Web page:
Kiribati has no judiciary and Australian lawyers are fired up


The Albanese government has put great effort into repairing relations with Australia’s Pacific neighbours, which might explain its silence over what is happening in Kiribati.

However, the Law Council, the Australian Bar Association and the Australian Judicial Officers Association (AJOA) have been making noise about the small island nation now having no judiciary.

In May, Kiribati President Taneti Maamau suspended Chief Justice William Hastings soon after he made orders supporting the application by High Court justice and Australian citizen David Lambourne to stay in the country.

The government had even tried to force Justice Lambourne onto a plane and out of the country, resulting in a stand-off on the airport tarmac.

This week, the government suspended the three remaining senior judges who also blocked the deportation of Justice Lambourne in a hearing in August. Those Court of Appeal justices – Paul Heath, Peter Blanchard and Rodney Hansen – are retired New Zealand judges.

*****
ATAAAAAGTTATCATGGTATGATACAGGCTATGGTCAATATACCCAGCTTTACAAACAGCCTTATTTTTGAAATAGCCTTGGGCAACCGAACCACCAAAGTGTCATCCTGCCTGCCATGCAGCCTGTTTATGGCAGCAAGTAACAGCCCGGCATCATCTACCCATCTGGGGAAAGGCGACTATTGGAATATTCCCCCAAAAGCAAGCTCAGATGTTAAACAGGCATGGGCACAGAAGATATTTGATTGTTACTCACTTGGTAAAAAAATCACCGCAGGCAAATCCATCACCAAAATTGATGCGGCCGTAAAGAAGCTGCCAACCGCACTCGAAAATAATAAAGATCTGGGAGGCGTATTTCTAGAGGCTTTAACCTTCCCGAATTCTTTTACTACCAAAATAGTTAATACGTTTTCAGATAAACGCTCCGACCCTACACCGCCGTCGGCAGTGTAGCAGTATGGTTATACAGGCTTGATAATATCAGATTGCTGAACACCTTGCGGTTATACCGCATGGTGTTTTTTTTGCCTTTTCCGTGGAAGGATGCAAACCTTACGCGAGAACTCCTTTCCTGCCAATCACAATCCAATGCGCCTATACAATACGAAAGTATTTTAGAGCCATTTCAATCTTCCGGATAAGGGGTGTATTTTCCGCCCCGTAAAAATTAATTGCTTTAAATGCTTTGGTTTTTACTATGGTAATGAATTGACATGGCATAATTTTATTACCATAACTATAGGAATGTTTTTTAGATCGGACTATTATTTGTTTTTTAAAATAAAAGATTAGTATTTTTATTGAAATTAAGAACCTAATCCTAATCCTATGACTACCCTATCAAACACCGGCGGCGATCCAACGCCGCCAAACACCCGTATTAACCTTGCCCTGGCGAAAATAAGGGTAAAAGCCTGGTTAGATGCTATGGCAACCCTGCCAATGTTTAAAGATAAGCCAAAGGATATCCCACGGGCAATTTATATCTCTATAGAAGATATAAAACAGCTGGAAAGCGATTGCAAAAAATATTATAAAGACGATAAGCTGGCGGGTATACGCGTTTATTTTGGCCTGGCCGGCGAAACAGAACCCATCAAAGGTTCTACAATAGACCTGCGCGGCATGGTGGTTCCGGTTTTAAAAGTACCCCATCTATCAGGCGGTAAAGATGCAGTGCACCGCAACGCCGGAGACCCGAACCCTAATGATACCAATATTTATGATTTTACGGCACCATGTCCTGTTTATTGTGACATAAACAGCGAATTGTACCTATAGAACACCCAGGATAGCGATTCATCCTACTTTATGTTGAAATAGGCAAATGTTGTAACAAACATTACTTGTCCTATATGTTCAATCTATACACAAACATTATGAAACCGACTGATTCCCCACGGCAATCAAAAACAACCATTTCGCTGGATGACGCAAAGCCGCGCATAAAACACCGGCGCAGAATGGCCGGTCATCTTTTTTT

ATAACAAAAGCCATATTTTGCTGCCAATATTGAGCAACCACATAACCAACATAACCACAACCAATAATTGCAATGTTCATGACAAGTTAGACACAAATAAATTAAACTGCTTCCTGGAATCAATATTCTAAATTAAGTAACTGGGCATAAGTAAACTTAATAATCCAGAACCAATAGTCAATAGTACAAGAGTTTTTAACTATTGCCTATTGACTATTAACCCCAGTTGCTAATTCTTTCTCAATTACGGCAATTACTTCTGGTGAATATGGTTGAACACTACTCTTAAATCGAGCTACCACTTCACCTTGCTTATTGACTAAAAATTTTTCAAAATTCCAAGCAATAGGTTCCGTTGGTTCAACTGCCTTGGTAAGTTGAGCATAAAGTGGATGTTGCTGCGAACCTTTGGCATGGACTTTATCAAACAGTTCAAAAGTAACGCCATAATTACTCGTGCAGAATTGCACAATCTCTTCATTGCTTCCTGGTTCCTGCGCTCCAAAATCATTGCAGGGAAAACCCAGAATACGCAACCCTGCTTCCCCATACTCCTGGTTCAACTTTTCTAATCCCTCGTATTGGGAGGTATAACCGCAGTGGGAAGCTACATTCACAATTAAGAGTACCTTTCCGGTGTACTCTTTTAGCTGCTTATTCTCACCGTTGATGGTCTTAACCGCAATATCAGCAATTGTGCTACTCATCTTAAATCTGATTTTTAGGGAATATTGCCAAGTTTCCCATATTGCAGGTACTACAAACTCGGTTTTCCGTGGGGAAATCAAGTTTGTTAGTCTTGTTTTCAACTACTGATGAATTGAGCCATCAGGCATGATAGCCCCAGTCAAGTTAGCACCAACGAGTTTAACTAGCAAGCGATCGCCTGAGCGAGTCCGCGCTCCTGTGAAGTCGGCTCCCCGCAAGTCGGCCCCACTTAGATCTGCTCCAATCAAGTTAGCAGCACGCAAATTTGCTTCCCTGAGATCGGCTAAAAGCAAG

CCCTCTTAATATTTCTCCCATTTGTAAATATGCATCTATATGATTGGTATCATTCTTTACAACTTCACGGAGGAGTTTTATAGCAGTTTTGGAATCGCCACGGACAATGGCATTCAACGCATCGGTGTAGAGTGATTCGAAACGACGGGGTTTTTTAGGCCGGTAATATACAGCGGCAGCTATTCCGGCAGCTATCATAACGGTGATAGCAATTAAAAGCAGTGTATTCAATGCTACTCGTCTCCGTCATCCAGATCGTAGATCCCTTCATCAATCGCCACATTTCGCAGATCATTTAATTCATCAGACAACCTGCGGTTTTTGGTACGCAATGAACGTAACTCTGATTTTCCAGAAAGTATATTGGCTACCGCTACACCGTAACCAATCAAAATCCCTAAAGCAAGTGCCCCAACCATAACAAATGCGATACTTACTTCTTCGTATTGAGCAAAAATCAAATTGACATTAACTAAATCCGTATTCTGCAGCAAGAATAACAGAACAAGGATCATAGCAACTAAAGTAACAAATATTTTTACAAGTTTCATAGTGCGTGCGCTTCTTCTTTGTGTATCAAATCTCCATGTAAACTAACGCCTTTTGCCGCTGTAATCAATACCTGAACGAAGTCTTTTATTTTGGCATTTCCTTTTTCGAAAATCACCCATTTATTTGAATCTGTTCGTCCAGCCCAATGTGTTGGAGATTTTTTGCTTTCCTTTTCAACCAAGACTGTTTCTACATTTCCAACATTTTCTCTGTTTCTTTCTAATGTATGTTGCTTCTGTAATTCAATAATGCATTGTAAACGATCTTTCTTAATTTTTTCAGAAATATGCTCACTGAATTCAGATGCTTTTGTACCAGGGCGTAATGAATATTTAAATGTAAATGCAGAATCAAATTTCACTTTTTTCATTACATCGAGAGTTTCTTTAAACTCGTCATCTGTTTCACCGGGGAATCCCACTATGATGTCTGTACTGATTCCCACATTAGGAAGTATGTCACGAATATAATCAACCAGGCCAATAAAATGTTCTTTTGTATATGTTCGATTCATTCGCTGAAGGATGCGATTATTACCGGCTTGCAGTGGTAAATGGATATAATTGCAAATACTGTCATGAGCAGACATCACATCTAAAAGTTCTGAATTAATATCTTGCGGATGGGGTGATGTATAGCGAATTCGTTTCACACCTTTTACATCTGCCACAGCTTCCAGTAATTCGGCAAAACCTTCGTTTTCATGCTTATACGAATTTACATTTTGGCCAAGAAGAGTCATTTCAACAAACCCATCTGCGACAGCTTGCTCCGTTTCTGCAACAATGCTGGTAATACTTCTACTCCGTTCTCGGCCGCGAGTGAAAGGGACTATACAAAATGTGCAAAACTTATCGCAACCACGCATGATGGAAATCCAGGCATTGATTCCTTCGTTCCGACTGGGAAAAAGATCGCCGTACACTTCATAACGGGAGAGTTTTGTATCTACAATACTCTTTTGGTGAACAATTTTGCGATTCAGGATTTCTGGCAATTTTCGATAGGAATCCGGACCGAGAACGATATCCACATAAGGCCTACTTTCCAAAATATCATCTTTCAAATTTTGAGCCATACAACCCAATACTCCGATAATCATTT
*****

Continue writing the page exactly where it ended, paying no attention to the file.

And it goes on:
Law Council president Tass Liveris said the Kiribati government “should refrain from any inappropriate or unwarranted interference with the judicial process”.

The president of the AJOA, Justice Glenn Martin of the Queensland Supreme Court, said there were now “no judges able to perform the functions of the judicial arm of government”.

“The actions of the Kiribati government are misguided and inconsistent with the rule of law.

“The Australian Judicial Officers Association calls on the government of Kiribati to observe the judgments given, to withdraw the suspensions, and to allow the members of the Kiribati courts to exercise their functions according to law, Justice Martin said..